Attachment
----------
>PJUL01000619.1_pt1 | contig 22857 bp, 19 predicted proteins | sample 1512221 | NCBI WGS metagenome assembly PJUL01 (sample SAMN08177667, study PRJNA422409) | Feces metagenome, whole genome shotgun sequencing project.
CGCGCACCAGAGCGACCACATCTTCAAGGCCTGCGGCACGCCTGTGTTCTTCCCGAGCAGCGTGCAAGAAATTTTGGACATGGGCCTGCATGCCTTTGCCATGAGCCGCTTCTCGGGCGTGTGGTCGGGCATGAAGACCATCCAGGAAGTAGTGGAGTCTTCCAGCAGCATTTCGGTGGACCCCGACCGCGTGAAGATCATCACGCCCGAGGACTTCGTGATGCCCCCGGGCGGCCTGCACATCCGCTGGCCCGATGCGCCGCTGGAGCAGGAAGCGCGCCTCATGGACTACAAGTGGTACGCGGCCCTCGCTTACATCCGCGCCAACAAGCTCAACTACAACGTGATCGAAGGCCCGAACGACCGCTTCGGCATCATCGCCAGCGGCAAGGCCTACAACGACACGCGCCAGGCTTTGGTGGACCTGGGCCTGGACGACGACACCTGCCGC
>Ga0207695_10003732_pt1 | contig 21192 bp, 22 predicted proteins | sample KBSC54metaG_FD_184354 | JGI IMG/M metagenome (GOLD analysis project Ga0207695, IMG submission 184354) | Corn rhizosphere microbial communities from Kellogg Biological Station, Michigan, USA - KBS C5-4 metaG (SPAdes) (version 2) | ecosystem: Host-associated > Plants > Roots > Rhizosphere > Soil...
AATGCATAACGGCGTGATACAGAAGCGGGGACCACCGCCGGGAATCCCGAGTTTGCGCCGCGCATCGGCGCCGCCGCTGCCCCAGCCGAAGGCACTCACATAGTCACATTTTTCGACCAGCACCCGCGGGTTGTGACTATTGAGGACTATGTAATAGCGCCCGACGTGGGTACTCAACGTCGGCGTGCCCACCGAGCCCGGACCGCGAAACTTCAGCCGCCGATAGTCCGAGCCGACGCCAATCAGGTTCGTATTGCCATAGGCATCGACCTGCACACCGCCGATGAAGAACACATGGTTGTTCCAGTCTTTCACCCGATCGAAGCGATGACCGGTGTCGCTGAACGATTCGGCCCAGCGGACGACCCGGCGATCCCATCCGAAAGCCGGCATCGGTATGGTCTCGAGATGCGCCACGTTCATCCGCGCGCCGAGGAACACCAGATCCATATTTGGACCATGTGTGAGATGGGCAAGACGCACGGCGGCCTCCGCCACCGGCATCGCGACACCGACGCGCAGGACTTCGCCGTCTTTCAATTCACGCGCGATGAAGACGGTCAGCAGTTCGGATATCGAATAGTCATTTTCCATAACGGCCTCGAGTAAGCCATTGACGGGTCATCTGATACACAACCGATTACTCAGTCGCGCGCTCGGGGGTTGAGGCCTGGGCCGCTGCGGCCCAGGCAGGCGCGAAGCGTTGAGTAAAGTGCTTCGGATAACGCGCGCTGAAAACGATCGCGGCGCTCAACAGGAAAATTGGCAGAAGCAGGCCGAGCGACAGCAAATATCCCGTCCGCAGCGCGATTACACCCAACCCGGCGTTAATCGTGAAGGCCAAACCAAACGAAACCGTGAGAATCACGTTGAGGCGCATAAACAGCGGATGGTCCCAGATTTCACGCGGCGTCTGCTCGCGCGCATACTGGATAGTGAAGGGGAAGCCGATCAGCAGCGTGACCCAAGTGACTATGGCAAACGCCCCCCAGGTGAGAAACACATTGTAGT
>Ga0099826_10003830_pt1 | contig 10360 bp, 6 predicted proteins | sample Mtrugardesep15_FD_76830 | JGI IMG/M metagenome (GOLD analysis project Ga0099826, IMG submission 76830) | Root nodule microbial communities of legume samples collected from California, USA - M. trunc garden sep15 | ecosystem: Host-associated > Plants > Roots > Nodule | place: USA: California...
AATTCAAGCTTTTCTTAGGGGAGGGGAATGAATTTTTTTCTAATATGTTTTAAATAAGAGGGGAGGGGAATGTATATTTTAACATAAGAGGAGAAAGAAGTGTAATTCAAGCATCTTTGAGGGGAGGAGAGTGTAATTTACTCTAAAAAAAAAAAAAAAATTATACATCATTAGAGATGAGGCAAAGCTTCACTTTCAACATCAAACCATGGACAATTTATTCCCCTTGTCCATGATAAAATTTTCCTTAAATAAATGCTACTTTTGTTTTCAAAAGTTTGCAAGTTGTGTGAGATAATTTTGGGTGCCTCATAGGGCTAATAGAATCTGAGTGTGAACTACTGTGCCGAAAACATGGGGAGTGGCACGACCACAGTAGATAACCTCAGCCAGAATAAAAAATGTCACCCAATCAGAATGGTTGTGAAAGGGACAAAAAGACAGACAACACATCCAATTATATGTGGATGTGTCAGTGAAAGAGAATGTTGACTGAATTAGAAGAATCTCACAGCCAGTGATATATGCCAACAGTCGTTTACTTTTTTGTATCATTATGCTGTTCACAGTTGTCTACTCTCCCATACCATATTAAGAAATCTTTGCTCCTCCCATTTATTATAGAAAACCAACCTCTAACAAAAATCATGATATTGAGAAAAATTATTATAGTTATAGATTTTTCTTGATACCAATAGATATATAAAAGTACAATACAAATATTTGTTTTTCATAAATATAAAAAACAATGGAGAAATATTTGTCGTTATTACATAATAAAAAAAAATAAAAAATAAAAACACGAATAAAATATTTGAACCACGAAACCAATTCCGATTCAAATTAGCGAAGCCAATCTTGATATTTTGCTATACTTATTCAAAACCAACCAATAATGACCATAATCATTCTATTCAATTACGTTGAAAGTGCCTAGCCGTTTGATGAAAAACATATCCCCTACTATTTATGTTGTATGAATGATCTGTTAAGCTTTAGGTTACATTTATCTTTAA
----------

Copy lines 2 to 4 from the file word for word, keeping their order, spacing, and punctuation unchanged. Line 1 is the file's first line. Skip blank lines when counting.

CGCGCACCAGAGCGACCACATCTTCAAGGCCTGCGGCACGCCTGTGTTCTTCCCGAGCAGCGTGCAAGAAATTTTGGACATGGGCCTGCATGCCTTTGCCATGAGCCGCTTCTCGGGCGTGTGGTCGGGCATGAAGACCATCCAGGAAGTAGTGGAGTCTTCCAGCAGCATTTCGGTGGACCCCGACCGCGTGAAGATCATCACGCCCGAGGACTTCGTGATGCCCCCGGGCGGCCTGCACATCCGCTGGCCCGATGCGCCGCTGGAGCAGGAAGCGCGCCTCATGGACTACAAGTGGTACGCGGCCCTCGCTTACATCCGCGCCAACAAGCTCAACTACAACGTGATCGAAGGCCCGAACGACCGCTTCGGCATCATCGCCAGCGGCAAGGCCTACAACGACACGCGCCAGGCTTTGGTGGACCTGGGCCTGGACGACGACACCTGCCGC
>Ga0207695_10003732_pt1 | contig 21192 bp, 22 predicted proteins | sample KBSC54metaG_FD_184354 | JGI IMG/M metagenome (GOLD analysis project Ga0207695, IMG submission 184354) | Corn rhizosphere microbial communities from Kellogg Biological Station, Michigan, USA - KBS C5-4 metaG (SPAdes) (version 2) | ecosystem: Host-associated > Plants > Roots > Rhizosphere > Soil...
AATGCATAACGGCGTGATACAGAAGCGGGGACCACCGCCGGGAATCCCGAGTTTGCGCCGCGCATCGGCGCCGCCGCTGCCCCAGCCGAAGGCACTCACATAGTCACATTTTTCGACCAGCACCCGCGGGTTGTGACTATTGAGGACTATGTAATAGCGCCCGACGTGGGTACTCAACGTCGGCGTGCCCACCGAGCCCGGACCGCGAAACTTCAGCCGCCGATAGTCCGAGCCGACGCCAATCAGGTTCGTATTGCCATAGGCATCGACCTGCACACCGCCGATGAAGAACACATGGTTGTTCCAGTCTTTCACCCGATCGAAGCGATGACCGGTGTCGCTGAACGATTCGGCCCAGCGGACGACCCGGCGATCCCATCCGAAAGCCGGCATCGGTATGGTCTCGAGATGCGCCACGTTCATCCGCGCGCCGAGGAACACCAGATCCATATTTGGACCATGTGTGAGATGGGCAAGACGCACGGCGGCCTCCGCCACCGGCATCGCGACACCGACGCGCAGGACTTCGCCGTCTTTCAATTCACGCGCGATGAAGACGGTCAGCAGTTCGGATATCGAATAGTCATTTTCCATAACGGCCTCGAGTAAGCCATTGACGGGTCATCTGATACACAACCGATTACTCAGTCGCGCGCTCGGGGGTTGAGGCCTGGGCCGCTGCGGCCCAGGCAGGCGCGAAGCGTTGAGTAAAGTGCTTCGGATAACGCGCGCTGAAAACGATCGCGGCGCTCAACAGGAAAATTGGCAGAAGCAGGCCGAGCGACAGCAAATATCCCGTCCGCAGCGCGATTACACCCAACCCGGCGTTAATCGTGAAGGCCAAACCAAACGAAACCGTGAGAATCACGTTGAGGCGCATAAACAGCGGATGGTCCCAGATTTCACGCGGCGTCTGCTCGCGCGCATACTGGATAGTGAAGGGGAAGCCGATCAGCAGCGTGACCCAAGTGACTATGGCAAACGCCCCCCAGGTGAGAAACACATTGTAGT